Casey, having a pentagonal redoubt in which were ten guns. On each side of the redoubt were rifle-pits, which could only be reached by struggling through an abattis of from twenty to one hundred yards in width. Three Federal batteries in rear had a murderous fire upon the road and upon all the approaches to the works. The recent heavy rains had made the ground almost a quagmire. But on our gallant fellows went floundering through the mud and slush, wading through water three and four feet deep, scarcely able to advance, had there been no foe in front. But they were mown down at every step by cannon shot, shell, grape and canister; they were mown down by the musketry fire of men calmly awaiting them under the protection of earthworks and obstructions. On and on went those nameless heroes of unrecorded graves. The Fourth North Carolina regiment, with bloody loss, captured a section of artillery in the road and made way for Carter's battery, which came up to the relief of our struggling infantry. Now began that awful, that wonderful contest between five guns sinking almost to the axle at every fire against sixteen guns in position. It was a brief artillery duel, for Couch's division was coming up in massive columns to the aid of the sorely pressed Casey, and by my own express order, Carter turned his fire upon the approaching masses of infantry; every shell burst in the right place, every solid shot struck in the right place; the ranks broke and sought shelter in the woods on our right and in the abattis on our left. There was no farther advance by the Federals up the Williamsburg road after Carter turned his guns upon their infantry. All this time the sixteen guns were remorselessly pelting the five guns of the King William artillery, and his hitherto untried men were subjected to an ordeal which few veteran artillerists will stand, that of receiving, without returning, an artillery fire. But there was no flinching with these splendid fellows, and they kept steadily to their work on the infantry until their concealment in the brush enabled the King William boys to give tit for tat to the artillerists in blue. But relief now came to Carter's men for a time at least; the advance of our infantry drove Casey's men from the redoubt and the rifle pits, cut Couch's division in two, turned part of it off to join Sumner and sent the other part streaming to the rear. The fight began at one o'clock, and by three o'clock, my division, without any assistance whatever, had captured Casey's camp and earthworks, had taken ten pieces of artillery and two hundred prisoners, and had defeated or checked all the heavy reinforcements sent to Casey, at least two divisions of succoring forces. And now, for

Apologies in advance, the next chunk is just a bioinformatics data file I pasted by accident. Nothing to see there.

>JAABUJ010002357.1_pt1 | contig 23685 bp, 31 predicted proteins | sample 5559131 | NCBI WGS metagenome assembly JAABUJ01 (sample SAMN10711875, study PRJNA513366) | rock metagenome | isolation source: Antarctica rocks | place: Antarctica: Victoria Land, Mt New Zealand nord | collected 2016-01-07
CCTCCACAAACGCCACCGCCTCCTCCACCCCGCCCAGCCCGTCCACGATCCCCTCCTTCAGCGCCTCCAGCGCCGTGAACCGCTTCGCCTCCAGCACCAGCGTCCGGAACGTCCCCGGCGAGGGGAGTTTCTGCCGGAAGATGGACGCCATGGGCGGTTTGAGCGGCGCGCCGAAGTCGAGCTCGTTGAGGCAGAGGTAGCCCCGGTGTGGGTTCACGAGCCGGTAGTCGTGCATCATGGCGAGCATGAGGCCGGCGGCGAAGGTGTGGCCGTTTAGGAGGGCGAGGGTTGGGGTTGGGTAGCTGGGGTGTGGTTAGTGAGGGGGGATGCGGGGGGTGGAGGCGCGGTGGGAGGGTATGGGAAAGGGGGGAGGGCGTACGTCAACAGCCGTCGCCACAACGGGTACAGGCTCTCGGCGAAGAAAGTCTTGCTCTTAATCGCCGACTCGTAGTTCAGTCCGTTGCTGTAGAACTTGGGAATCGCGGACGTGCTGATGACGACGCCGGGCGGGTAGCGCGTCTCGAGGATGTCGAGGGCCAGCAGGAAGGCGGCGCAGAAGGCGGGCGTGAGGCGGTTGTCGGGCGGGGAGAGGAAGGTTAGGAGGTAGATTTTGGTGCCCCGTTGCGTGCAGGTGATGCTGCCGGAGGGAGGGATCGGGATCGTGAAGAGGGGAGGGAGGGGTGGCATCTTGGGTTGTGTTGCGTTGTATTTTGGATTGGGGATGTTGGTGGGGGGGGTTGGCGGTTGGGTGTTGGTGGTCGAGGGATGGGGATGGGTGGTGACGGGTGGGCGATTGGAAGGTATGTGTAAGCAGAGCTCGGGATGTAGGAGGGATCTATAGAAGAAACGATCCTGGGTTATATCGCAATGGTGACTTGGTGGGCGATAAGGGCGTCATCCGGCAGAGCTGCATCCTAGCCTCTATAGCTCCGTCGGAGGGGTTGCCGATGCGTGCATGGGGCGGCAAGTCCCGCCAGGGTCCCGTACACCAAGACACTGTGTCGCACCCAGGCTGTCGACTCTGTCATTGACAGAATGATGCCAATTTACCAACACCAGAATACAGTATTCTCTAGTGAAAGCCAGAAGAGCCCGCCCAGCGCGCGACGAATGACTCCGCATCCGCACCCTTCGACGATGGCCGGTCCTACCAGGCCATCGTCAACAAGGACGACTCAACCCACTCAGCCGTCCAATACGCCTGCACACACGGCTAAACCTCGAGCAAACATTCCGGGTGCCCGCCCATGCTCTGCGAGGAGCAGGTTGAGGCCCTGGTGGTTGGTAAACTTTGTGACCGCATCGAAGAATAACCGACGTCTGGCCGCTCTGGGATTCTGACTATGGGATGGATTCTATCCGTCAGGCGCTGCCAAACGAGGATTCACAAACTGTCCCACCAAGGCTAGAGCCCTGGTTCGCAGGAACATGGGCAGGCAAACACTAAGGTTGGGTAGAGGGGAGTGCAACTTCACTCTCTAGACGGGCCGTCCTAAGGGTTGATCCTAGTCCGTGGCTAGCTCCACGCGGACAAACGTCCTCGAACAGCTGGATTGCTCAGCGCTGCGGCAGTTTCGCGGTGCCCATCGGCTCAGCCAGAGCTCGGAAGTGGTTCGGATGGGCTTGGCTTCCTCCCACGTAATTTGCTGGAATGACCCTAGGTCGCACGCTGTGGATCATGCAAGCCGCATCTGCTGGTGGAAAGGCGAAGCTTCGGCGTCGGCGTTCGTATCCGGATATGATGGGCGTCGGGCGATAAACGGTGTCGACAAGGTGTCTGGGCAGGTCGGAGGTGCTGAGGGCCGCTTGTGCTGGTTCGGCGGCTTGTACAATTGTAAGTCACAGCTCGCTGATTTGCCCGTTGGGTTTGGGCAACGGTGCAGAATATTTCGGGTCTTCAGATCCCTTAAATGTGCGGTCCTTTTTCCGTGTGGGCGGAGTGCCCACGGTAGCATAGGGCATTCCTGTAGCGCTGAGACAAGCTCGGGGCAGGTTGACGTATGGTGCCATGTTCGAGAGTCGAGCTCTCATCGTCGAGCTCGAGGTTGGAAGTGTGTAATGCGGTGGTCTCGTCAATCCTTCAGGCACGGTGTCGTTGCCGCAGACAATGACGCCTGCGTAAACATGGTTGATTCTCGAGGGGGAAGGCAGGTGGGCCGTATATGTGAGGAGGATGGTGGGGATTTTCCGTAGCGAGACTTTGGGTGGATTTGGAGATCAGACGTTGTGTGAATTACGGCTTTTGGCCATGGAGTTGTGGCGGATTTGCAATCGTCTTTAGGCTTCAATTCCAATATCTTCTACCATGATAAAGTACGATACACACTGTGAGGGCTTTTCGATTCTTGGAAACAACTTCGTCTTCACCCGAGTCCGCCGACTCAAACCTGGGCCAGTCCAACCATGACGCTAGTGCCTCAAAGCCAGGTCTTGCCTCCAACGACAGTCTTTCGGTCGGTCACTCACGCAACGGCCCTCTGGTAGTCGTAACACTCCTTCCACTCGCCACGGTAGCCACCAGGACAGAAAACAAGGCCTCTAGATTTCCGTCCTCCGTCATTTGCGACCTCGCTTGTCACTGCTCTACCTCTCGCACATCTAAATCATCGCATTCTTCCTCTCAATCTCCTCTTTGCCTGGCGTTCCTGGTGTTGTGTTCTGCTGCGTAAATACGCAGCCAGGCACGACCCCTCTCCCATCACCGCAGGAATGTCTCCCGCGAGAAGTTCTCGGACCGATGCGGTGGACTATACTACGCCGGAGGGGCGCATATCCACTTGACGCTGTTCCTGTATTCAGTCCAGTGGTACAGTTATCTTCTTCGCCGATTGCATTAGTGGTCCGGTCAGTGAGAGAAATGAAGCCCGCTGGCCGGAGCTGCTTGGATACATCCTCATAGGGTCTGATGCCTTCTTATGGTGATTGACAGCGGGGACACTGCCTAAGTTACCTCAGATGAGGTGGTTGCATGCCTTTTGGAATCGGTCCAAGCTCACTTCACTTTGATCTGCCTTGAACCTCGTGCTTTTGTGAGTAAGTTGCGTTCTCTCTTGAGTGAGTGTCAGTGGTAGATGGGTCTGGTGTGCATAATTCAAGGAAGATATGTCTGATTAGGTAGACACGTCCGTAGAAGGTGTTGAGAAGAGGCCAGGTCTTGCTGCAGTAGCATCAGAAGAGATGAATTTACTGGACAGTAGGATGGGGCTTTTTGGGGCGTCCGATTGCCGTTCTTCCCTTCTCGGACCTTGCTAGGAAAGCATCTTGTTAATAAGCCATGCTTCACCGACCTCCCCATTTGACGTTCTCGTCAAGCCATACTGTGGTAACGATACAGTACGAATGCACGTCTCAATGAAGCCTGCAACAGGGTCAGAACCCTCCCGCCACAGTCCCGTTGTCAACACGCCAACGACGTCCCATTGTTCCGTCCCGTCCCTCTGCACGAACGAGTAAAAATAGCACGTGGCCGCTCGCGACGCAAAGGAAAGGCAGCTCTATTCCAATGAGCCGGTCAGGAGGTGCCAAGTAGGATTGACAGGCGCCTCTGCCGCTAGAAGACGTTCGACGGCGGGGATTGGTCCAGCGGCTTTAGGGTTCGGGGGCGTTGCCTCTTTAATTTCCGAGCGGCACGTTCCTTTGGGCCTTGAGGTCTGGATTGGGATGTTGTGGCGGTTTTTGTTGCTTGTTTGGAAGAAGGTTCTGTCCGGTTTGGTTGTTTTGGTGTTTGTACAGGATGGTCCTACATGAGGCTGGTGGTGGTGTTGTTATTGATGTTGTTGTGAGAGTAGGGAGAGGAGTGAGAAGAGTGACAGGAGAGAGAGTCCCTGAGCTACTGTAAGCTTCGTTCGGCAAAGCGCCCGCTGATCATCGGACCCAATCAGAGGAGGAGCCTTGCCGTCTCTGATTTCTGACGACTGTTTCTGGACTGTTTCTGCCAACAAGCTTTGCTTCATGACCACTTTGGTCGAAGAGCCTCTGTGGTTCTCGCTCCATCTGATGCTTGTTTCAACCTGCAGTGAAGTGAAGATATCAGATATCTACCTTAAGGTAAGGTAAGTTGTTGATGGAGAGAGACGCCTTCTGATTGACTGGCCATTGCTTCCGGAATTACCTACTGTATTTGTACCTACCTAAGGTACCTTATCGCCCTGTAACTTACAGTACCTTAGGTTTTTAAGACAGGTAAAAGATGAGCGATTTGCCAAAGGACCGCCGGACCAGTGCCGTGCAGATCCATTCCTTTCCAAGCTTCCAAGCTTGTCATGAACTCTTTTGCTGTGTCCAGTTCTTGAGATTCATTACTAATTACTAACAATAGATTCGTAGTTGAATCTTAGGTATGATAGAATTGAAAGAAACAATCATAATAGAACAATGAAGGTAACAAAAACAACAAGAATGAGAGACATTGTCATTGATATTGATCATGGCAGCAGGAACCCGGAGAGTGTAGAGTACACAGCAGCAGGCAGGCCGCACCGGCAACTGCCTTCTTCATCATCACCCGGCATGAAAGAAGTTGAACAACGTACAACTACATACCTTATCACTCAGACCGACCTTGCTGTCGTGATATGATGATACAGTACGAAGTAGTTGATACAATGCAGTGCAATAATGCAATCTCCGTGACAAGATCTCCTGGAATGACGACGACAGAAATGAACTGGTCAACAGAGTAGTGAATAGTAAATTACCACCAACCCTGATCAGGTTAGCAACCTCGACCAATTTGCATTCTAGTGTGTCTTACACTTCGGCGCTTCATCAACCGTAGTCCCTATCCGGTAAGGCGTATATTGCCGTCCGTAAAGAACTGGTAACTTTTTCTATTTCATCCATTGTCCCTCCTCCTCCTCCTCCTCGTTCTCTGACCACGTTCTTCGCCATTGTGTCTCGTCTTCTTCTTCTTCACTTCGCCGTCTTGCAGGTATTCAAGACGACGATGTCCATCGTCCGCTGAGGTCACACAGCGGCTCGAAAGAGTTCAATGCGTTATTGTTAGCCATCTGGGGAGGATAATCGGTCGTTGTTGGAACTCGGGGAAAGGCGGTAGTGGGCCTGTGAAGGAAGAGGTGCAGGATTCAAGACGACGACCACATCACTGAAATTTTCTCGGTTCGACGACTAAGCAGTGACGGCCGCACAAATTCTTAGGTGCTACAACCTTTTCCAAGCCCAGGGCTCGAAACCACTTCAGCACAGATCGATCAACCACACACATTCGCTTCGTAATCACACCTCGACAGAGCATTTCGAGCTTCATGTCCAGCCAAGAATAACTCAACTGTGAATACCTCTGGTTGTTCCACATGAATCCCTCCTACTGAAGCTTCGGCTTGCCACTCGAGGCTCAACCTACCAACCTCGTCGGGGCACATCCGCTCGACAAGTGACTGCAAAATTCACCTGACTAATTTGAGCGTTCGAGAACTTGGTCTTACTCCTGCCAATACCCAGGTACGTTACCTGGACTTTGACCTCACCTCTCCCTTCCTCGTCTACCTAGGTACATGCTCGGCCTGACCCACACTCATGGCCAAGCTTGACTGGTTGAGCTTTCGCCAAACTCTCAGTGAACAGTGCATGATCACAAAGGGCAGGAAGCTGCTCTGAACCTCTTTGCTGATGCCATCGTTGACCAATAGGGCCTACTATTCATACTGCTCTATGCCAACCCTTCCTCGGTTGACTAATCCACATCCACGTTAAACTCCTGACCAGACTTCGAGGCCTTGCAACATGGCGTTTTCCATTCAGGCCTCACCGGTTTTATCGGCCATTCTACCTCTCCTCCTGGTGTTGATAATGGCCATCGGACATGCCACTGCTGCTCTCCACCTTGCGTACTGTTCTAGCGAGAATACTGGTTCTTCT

This text is part of:
Table of Contents:
General Ewell at First Manassas .
Colonel Campbell Brown 's reply to General Beauregard .
The Merrimac and the Monitor —Report of the Committee on Naval Affairs.
Report: [to accompany bill H. R. 244 .]
Official reports of the battle of Gettysburg .
Report of Colonel Bryan Grimes , of Fourth North Carolina .
Operations of detachment from Cashtown to Williams -Port—report of Major Charles Richardson .
From the Rapidan to Spotsylvania Courthouse .
Report of General R. S. Ewell .
Report of General A. L. Long , from 4th to 31st of May , 1864 .
Evacuation of Richmond .
Reunion of the Virginia division Army of Northern Virginia Association.
Orations at the unveiling of the statue of Stonewall Jackson , Richmond, Va. , October 26th , 1875 .
Governor Kemper 's address.
The battle of Honey Hill .
Battle of Chickamauga .
Report of Brigadier-General B. R. Johnson .
Letter from General Hagood on recapture of a flag.
The cavalry affair at Waynesboro .
General Sherman 's method of making war.
Letter from Colonel Stone .
Gleanings from General Sherman 's despatches.
The Wee Nee Volunteers of Williamsburg District, South Carolina , in the First ( Gregg 's) Regiment—Siege and capture of Fort Sumter .
The Kilpatrick - Dahlgren raid against Richmond .
Statement of Lieutenant Bartley , of the United States signal corps .
The Confederate account.
Authenticity of the Dahlgren papers.
The opening of the lower Mississippi in April , 1862 -a reply to Admiral Porter .
This work is licensed under a Creative Commons Attribution-ShareAlike 3.0 United States License.
An XML version of this text is available for download, with the additional restriction that you offer Perseus any modifications you make. Perseus provides credit for all accepted changes, storing new additions in a versioning system.